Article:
If the landlord wants to make changes to the tenancy agreement, it will need to be agreed with the tenants.

Tenancy laws & rights

When you rent a property, it is in effect a legal agreement and as such, a number of laws and rights apply. Knowing these is crucial to ensure not falling foul of the law.

Laws of tenancy

The laws of housing and rental are quite complex, and there are different types of lease, but most private tenancies are now assured tenancies or short assured tenancies.

The main thing about these leases is that they give you security of tenure - you are entitled to stay in the house or flat unless the landlord can claim certain legal grounds to repossess. There are 17 of these legal grounds, divided into two categories.

If the landlord can meet one of the first group, a court MUST allow him to evict you.

Changes to tenancy agreements

These include:

  • If the landlord genuinely needs the house back as a main residence
  • If the let is to students or is for holidays only
  • If the house is to be demolished
  • If there are three months' arrears of rent unpaid

If the landlord meets any grounds in the second category, repossession depends on whether the court sees fit. The sheriff will have to decide if it is reasonable to evict you, and if he refuses, your tenancy can continue for as long as you like.

landlord agreement

These grounds include:

  • If there is suitable alternative accommodation for the tenant.
  • If the tenant's notice to quit has expired.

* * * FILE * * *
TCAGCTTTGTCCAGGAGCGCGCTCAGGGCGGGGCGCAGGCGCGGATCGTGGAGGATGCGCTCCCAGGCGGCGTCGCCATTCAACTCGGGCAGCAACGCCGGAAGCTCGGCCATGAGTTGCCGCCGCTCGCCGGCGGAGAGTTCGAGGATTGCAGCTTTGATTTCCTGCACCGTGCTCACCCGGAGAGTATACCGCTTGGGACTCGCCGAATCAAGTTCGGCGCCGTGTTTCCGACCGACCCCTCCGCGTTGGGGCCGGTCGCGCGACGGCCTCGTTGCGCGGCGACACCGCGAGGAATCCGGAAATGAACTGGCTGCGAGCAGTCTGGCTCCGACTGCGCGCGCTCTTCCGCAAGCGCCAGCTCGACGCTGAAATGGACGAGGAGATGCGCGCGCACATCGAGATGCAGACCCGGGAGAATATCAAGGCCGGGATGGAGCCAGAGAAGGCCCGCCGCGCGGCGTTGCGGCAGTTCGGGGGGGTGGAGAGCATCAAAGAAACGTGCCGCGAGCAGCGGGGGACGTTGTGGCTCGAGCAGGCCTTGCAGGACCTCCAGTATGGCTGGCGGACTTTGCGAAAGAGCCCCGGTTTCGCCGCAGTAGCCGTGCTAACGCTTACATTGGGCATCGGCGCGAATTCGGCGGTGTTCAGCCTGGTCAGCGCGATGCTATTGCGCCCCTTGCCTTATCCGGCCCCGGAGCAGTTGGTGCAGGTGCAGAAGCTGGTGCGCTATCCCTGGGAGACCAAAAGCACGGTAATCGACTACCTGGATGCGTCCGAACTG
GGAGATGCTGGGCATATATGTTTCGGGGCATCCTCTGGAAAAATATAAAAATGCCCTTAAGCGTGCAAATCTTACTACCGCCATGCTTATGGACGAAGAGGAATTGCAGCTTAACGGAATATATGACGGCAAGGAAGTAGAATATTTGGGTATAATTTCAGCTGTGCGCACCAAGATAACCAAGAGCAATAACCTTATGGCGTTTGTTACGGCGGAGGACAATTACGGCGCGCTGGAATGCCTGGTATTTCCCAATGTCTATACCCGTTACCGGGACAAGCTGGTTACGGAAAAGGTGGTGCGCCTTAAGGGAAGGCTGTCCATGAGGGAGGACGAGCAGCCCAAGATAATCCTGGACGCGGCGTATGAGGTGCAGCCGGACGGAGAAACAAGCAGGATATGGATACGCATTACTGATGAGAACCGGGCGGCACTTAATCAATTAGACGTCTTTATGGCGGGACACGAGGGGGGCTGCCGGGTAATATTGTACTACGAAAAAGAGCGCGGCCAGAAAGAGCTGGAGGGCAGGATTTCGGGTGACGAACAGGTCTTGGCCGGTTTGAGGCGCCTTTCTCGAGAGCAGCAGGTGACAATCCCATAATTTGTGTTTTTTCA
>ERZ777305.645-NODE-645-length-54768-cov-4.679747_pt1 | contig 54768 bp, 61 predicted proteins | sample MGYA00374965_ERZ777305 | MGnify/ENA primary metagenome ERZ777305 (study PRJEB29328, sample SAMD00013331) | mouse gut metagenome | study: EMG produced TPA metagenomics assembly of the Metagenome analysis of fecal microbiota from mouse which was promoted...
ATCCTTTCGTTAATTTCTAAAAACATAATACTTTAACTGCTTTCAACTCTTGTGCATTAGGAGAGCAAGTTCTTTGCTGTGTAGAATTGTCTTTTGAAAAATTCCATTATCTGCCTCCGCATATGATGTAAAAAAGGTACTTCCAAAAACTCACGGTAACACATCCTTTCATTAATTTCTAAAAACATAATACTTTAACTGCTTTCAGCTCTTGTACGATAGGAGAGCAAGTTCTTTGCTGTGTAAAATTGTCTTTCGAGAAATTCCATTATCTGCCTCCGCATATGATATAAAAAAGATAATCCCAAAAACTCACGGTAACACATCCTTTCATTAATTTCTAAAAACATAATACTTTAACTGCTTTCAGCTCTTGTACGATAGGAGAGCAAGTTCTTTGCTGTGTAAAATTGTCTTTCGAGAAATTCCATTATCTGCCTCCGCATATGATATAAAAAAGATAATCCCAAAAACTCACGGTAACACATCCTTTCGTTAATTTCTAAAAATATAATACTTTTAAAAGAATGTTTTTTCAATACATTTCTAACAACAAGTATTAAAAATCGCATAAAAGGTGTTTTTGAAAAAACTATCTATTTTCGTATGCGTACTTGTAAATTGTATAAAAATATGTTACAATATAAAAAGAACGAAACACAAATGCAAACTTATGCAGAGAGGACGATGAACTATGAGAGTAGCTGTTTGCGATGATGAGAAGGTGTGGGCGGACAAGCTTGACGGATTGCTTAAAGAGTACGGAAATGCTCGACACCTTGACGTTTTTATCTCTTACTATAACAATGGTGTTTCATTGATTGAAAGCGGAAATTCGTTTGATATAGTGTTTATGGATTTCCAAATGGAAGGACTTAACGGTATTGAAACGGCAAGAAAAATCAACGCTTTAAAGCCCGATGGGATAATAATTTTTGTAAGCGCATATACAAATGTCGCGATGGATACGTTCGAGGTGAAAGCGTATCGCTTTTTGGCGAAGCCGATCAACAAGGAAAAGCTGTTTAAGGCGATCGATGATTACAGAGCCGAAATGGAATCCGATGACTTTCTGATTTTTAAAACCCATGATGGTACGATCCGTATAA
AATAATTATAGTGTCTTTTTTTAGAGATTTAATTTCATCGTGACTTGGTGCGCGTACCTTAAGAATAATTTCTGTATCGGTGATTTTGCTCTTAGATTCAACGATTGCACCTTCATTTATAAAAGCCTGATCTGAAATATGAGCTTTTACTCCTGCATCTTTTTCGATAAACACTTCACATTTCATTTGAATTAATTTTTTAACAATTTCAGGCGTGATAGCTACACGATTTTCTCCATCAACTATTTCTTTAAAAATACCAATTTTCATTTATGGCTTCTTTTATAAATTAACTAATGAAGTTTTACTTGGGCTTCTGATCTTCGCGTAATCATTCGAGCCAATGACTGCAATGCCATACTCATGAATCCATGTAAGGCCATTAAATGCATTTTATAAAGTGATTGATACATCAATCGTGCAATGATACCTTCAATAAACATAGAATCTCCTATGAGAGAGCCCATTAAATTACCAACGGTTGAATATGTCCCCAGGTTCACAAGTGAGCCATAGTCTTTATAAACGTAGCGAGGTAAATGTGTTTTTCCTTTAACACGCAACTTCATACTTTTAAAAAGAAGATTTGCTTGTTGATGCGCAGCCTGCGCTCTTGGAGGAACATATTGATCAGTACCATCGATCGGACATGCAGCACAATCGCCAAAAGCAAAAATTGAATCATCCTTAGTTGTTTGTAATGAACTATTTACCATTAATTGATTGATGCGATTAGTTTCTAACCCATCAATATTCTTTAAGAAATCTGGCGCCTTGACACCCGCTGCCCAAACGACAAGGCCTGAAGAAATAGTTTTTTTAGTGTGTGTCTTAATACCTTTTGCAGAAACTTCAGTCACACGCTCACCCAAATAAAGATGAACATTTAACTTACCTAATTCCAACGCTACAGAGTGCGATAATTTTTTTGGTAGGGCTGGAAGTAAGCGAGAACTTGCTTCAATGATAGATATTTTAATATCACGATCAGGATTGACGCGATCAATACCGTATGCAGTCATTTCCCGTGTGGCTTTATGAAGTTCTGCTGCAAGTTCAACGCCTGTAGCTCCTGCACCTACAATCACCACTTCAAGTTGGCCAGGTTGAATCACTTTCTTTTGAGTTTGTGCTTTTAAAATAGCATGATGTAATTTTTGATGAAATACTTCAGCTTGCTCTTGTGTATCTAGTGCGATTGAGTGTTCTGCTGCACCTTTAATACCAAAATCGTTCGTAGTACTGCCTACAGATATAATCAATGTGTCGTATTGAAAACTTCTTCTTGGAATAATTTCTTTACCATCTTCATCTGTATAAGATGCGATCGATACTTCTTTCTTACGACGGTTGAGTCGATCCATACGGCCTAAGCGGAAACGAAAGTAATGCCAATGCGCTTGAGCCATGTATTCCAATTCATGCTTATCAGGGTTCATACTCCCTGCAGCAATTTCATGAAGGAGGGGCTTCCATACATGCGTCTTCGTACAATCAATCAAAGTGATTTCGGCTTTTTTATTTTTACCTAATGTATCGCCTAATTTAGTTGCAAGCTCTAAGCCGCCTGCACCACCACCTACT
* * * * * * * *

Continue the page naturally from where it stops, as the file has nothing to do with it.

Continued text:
• If there has been persistent delay in paying rent.
  • If the house has deteriorated through neglect or damage by the tenant, if the tenant has caused a nuisance, or if the tenant has used the house for immoral purposes.

It takes months for even the best landlord to get the worst tenant out, so security of tenure is a powerful weapon to use.

neglected property

Another weapon is withholding rent. Unless specifically excluded by your lease, you can withhold rent in the event of a default by the landlord - for instance, if he fails to carry out necessary repairs. You can also take the landlord to court for damages if you have to get the repairs done yourself because he has refused or neglected to - but simply not paying until he keeps his side of the bargain is often the best way of grabbing his attention.

You can also ask the local council to issue either an improvement notice or a repair notice on the landlord. Speak to the Housing Department or Environmental Health Department - there are several things they can try. There is also the Citizens Advice Bureau, and an experienced lawyer will be able to assist - legal aid is available, subject to your means.

Signing the lease

Your lease is a very important document and a legal contract. If you are asked to sign a lease, read it first and take it away to study, asking yourself a series of what if questions:

  • What if the place burns to the ground?
  • What if the landlord comes in when I am not there?
  • What if there is a break-in and my stuff gets stolen?

If the lease is not to your liking, it is open to both sides to agree amended or different terms. Remember - you cannot be made to sign.

Make sure the landlord has legal authority to lease the property as owner or agent, and that he is who he claims to be - ask for ID, and make sure you get it. Ask for documents to prove identity if the landlord is an individual and not a professional letting company or agent. A proper landlord will have no problem with this.

signing contract

Insurance is also crucial

You are entitled to know what insurance the landlord has and if it covers you and your property in the event of a break-in, a fire, or other calamity. Speak to a general insurance broker or company to make sure you are insured for anything the landlord lacks.